The Royal College of Physicians are backing a 12-year-old Scottish girl’s campaign to make disabled toilets more inclusive at their newly refurbished conference centre.
The College are supporting “Grace’s Sign”, the brainchild of Grace Warnock, by installing a disabled toilet sign designed by the youngster.
Grace, who was diagnosed with Crohn’s disease at the age of ten, launched the Grace’s Sign campaign to raise awareness of hidden disability after often facing criticism for using a disabled toilet.
The campaign raises awareness that not all disabilities or health conditions are visible. It also challenges the stigma around people with hidden disabilities using disabled toilets.
Grace, from Prestonpans in East Lothian, said: “I am so happy that The Royal College of Physicians of Edinburgh are supporting my campaign by installing my sign in their refurbished conference centre. It is so important for those with invisible illnesses to be able to use the toilet facilities without fear of being judged. Thank you for raising awareness and for supporting my campaign.”
The refurbished Physicians International Conference Centre (PICC) in Edinburgh, was officially opened by the Princess Royal in February after year-long rebuilding work.
Grace’s Sign is located at the disabled toilet facilities in the lower foyer of the PICC.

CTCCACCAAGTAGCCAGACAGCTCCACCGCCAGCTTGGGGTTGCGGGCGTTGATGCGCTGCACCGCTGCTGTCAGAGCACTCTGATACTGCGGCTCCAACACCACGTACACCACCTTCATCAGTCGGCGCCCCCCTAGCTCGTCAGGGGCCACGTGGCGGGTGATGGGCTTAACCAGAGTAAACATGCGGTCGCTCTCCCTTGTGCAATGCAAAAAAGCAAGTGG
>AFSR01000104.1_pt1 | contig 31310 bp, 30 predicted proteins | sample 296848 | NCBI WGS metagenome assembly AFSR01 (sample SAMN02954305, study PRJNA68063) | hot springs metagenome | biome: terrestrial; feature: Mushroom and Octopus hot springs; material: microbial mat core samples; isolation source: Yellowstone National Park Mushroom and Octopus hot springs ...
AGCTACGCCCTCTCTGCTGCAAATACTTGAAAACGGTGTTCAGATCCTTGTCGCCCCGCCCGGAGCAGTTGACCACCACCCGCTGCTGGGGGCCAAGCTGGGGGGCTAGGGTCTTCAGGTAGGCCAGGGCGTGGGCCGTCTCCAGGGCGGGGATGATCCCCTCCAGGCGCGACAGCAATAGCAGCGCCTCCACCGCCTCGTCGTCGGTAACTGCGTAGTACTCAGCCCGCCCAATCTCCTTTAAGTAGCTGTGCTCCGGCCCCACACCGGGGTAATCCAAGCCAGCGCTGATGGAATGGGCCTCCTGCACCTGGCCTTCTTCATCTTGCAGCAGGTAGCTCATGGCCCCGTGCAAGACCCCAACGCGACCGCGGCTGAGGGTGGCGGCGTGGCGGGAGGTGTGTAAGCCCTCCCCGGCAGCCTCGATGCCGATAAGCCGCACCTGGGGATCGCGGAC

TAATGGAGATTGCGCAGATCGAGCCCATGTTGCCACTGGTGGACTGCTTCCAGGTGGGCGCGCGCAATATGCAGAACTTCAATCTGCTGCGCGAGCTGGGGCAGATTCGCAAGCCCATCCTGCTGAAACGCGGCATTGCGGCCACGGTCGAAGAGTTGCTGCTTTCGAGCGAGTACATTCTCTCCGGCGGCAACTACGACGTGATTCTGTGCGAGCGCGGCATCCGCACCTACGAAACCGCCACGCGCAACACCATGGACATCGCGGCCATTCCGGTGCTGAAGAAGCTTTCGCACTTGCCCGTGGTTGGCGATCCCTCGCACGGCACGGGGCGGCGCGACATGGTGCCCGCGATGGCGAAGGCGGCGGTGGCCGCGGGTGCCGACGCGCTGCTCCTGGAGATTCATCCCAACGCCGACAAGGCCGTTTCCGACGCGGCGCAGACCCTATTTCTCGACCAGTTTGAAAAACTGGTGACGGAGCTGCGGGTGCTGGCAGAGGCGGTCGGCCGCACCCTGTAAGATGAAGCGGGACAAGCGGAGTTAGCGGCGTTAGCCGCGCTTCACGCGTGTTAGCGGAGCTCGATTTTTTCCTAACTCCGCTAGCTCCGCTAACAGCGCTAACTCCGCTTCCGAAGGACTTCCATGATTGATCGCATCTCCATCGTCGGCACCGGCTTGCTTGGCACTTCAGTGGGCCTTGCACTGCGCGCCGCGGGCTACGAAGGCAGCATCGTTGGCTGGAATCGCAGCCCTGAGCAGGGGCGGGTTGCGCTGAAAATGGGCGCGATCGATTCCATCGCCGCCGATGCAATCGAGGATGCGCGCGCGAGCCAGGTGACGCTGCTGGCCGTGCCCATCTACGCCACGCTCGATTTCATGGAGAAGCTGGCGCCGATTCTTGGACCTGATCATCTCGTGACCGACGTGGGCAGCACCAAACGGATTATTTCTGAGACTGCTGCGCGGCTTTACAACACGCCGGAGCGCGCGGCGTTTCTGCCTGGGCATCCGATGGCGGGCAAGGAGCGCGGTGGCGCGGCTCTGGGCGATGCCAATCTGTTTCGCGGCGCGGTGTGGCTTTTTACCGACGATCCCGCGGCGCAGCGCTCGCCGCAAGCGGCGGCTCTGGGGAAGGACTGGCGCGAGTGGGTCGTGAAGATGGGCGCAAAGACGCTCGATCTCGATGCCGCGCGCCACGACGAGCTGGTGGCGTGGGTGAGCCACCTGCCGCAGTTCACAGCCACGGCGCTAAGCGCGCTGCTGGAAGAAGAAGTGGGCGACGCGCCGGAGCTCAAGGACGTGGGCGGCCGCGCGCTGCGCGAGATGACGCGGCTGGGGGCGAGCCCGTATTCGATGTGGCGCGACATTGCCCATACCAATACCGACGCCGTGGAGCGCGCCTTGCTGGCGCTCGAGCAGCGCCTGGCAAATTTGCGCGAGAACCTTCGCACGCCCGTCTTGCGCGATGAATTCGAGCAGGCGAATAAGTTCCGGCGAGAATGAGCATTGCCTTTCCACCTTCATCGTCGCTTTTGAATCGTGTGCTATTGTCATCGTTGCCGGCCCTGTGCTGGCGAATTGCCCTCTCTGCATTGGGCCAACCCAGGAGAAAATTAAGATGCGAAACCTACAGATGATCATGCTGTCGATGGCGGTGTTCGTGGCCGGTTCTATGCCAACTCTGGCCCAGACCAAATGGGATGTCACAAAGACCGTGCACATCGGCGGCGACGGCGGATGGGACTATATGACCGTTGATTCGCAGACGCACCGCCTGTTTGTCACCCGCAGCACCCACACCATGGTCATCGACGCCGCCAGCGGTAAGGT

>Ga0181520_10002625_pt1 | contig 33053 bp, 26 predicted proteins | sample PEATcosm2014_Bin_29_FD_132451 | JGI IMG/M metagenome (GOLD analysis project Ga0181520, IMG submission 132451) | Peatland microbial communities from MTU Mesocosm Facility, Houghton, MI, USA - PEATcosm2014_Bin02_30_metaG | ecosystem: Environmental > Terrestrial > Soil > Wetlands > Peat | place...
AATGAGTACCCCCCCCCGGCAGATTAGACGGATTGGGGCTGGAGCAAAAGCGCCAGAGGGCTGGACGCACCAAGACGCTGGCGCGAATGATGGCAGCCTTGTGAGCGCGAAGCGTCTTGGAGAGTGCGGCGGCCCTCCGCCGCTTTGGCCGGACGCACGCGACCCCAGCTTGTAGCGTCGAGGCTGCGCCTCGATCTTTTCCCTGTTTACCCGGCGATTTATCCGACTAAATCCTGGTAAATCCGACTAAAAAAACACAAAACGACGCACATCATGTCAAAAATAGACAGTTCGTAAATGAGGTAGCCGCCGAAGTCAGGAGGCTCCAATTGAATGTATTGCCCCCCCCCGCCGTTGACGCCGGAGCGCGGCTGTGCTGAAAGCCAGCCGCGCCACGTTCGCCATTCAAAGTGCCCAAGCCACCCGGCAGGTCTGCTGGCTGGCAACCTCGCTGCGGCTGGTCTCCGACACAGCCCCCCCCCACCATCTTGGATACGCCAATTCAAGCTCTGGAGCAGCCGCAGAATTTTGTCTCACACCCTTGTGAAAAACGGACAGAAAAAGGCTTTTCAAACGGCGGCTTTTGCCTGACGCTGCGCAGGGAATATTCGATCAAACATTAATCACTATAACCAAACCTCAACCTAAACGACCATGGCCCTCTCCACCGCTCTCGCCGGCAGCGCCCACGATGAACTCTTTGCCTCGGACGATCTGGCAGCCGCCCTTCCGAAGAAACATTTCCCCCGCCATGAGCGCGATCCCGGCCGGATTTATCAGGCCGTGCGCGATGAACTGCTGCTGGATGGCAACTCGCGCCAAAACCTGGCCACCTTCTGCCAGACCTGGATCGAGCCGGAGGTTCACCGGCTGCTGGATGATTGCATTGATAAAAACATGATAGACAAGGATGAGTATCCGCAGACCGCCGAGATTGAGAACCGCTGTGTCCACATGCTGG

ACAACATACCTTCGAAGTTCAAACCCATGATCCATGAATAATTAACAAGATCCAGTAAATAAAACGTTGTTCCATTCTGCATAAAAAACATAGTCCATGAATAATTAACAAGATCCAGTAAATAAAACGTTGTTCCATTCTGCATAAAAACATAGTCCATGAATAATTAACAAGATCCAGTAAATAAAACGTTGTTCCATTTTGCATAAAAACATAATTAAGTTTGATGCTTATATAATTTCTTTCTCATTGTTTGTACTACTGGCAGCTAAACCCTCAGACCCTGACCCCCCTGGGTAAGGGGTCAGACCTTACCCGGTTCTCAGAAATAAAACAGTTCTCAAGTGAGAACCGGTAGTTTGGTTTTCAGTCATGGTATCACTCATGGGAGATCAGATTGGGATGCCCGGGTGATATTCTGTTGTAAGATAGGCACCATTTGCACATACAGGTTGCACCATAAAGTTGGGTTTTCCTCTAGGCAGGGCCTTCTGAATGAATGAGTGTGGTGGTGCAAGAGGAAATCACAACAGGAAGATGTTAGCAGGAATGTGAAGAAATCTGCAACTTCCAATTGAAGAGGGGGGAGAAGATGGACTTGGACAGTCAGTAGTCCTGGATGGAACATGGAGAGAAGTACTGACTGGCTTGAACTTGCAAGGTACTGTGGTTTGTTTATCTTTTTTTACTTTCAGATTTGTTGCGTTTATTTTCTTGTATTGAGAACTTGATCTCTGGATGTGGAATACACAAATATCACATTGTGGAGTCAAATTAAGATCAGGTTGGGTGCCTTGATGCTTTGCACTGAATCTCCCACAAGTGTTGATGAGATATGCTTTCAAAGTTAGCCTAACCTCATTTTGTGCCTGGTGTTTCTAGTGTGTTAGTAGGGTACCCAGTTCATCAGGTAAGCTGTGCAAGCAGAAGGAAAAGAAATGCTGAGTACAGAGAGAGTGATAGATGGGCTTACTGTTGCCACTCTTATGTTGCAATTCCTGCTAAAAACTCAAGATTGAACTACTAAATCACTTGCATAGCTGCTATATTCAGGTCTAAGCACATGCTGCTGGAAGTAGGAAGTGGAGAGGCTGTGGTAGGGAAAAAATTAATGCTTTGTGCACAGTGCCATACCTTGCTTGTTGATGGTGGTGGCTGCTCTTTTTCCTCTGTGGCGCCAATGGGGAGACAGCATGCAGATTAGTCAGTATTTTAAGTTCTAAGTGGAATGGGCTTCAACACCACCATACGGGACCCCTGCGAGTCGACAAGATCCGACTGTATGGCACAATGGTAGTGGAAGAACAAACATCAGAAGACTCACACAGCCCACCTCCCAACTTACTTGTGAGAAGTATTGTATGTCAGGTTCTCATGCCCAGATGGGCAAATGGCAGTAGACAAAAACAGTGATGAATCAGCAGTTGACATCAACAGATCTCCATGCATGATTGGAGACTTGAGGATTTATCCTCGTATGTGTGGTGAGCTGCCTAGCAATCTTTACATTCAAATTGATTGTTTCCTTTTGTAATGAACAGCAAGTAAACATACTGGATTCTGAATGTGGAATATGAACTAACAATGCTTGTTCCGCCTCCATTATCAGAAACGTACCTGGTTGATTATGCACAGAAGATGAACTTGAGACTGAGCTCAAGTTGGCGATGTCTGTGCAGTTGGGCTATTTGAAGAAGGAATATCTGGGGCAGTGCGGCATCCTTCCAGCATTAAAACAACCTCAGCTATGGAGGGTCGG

The PICC hosts a range of public exhibitions and events, as well as educational and career development events for medical professionals.
By installing an inclusive sign, the PICC has joined the Scottish Parliament, Edinburgh Airport and other public buildings across Scotland.
Prof Derek Bell, president of the college, said: “We recognise the stigma that people with hidden disabilities can face when using a public disabled toilet, which is why we are supporting the Grace’s Sign campaign.”
Meanwhile, the University of Edinburgh has been awarded £1.8 million to help aid scientists’ understanding of Crohn’s disease. The money will improve how experts monitor and determine outcomes for the inflammatory bowel disease that affects 120,000 people in the UK. The disease leads to painful inflammation and ulcers forming on the lining of the gut, with patients having to undergo multiple operations during their lifetime.
Funding comes from the Leona M and Harry B Helmsley Charitable Trust – a US-based charity committed to improving lives.